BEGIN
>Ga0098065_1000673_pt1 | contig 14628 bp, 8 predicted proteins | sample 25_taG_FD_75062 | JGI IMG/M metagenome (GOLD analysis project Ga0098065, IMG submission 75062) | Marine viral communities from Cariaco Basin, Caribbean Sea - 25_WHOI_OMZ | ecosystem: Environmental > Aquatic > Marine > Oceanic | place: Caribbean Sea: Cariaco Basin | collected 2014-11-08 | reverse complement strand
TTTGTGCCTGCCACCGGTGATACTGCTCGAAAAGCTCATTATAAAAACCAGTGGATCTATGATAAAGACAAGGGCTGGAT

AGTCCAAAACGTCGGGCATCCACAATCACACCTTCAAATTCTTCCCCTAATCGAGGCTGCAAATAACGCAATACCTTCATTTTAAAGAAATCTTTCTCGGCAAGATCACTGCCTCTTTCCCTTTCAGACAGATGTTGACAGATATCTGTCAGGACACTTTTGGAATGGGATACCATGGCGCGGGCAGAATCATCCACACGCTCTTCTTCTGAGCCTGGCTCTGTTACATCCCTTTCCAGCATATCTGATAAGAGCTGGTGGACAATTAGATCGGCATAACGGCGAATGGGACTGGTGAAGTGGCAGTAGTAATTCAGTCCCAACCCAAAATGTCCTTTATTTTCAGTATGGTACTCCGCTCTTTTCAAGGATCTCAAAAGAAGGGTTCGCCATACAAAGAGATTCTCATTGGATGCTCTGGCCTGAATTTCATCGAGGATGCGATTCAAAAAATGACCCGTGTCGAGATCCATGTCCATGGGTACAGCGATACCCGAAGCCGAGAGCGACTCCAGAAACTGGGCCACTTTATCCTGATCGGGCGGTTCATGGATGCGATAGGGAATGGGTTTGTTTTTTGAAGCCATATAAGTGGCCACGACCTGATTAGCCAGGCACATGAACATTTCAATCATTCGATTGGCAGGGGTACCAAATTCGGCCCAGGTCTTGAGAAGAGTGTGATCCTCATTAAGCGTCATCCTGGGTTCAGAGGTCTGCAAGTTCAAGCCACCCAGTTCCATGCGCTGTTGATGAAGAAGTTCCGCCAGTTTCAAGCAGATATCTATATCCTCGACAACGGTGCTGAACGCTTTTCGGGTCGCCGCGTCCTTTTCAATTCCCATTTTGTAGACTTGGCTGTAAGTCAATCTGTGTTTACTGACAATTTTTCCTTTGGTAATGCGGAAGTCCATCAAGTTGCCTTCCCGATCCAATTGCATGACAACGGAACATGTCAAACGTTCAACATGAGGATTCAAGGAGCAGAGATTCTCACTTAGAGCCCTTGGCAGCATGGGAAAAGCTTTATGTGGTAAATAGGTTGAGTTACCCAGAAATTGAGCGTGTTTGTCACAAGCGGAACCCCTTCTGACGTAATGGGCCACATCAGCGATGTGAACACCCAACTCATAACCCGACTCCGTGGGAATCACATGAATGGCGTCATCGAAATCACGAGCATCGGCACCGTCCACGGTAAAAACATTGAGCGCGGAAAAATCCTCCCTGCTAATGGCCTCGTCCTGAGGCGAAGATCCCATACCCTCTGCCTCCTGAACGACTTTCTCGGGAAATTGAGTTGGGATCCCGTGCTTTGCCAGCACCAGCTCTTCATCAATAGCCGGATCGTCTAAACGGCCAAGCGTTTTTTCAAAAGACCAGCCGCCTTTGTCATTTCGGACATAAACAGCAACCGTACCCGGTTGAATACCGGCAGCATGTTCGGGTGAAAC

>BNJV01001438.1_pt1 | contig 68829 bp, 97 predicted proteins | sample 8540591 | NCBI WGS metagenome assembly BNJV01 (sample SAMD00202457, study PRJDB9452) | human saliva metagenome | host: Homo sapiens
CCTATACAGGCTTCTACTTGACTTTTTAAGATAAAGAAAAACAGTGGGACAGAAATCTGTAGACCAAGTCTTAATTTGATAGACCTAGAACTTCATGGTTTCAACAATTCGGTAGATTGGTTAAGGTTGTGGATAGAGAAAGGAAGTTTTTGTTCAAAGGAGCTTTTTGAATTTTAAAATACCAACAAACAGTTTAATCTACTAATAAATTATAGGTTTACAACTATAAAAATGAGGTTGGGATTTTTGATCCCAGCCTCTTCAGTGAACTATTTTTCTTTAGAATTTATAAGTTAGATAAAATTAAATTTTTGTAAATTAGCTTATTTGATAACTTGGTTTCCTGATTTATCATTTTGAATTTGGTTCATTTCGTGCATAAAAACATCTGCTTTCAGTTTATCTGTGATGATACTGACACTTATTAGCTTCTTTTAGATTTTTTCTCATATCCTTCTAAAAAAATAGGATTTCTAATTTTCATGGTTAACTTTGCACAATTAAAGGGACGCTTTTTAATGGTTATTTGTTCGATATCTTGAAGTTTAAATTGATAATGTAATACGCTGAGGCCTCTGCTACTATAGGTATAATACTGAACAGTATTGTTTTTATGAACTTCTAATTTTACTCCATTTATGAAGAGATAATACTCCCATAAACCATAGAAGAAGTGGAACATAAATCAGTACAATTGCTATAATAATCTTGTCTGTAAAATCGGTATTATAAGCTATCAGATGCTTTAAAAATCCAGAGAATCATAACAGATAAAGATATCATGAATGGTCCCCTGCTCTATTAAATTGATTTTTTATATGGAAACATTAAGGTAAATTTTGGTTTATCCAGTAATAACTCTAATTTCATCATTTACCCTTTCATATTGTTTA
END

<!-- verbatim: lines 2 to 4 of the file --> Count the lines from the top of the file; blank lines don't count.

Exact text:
TTTGTGCCTGCCACCGGTGATACTGCTCGAAAAGCTCATTATAAAAACCAGTGGATCTATGATAAAGACAAGGGCTGGAT

AGTCCAAAACGTCGGGCATCCACAATCACACCTTCAAATTCTTCCCCTAATCGAGGCTGCAAATAACGCAATACCTTCATTTTAAAGAAATCTTTCTCGGCAAGATCACTGCCTCTTTCCCTTTCAGACAGATGTTGACAGATATCTGTCAGGACACTTTTGGAATGGGATACCATGGCGCGGGCAGAATCATCCACACGCTCTTCTTCTGAGCCTGGCTCTGTTACATCCCTTTCCAGCATATCTGATAAGAGCTGGTGGACAATTAGATCGGCATAACGGCGAATGGGACTGGTGAAGTGGCAGTAGTAATTCAGTCCCAACCCAAAATGTCCTTTATTTTCAGTATGGTACTCCGCTCTTTTCAAGGATCTCAAAAGAAGGGTTCGCCATACAAAGAGATTCTCATTGGATGCTCTGGCCTGAATTTCATCGAGGATGCGATTCAAAAAATGACCCGTGTCGAGATCCATGTCCATGGGTACAGCGATACCCGAAGCCGAGAGCGACTCCAGAAACTGGGCCACTTTATCCTGATCGGGCGGTTCATGGATGCGATAGGGAATGGGTTTGTTTTTTGAAGCCATATAAGTGGCCACGACCTGATTAGCCAGGCACATGAACATTTCAATCATTCGATTGGCAGGGGTACCAAATTCGGCCCAGGTCTTGAGAAGAGTGTGATCCTCATTAAGCGTCATCCTGGGTTCAGAGGTCTGCAAGTTCAAGCCACCCAGTTCCATGCGCTGTTGATGAAGAAGTTCCGCCAGTTTCAAGCAGATATCTATATCCTCGACAACGGTGCTGAACGCTTTTCGGGTCGCCGCGTCCTTTTCAATTCCCATTTTGTAGACTTGGCTGTAAGTCAATCTGTGTTTACTGACAATTTTTCCTTTGGTAATGCGGAAGTCCATCAAGTTGCCTTCCCGATCCAATTGCATGACAACGGAACATGTCAAACGTTCAACATGAGGATTCAAGGAGCAGAGATTCTCACTTAGAGCCCTTGGCAGCATGGGAAAAGCTTTATGTGGTAAATAGGTTGAGTTACCCAGAAATTGAGCGTGTTTGTCACAAGCGGAACCCCTTCTGACGTAATGGGCCACATCAGCGATGTGAACACCCAACTCATAACCCGACTCCGTGGGAATCACATGAATGGCGTCATCGAAATCACGAGCATCGGCACCGTCCACGGTAAAAACATTGAGCGCGGAAAAATCCTCCCTGCTAATGGCCTCGTCCTGAGGCGAAGATCCCATACCCTCTGCCTCCTGAACGACTTTCTCGGGAAATTGAGTTGGGATCCCGTGCTTTGCCAGCACCAGCTCTTCATCAATAGCCGGATCGTCTAAACGGCCAAGCGTTTTTTCAAAAGACCAGCCGCCTTTGTCATTTCGGACATAAACAGCAACCGTACCCGGTTGAATACCGGCAGCATGTTCGGGTGAAAC

>BNJV01001438.1_pt1 | contig 68829 bp, 97 predicted proteins | sample 8540591 | NCBI WGS metagenome assembly BNJV01 (sample SAMD00202457, study PRJDB9452) | human saliva metagenome | host: Homo sapiens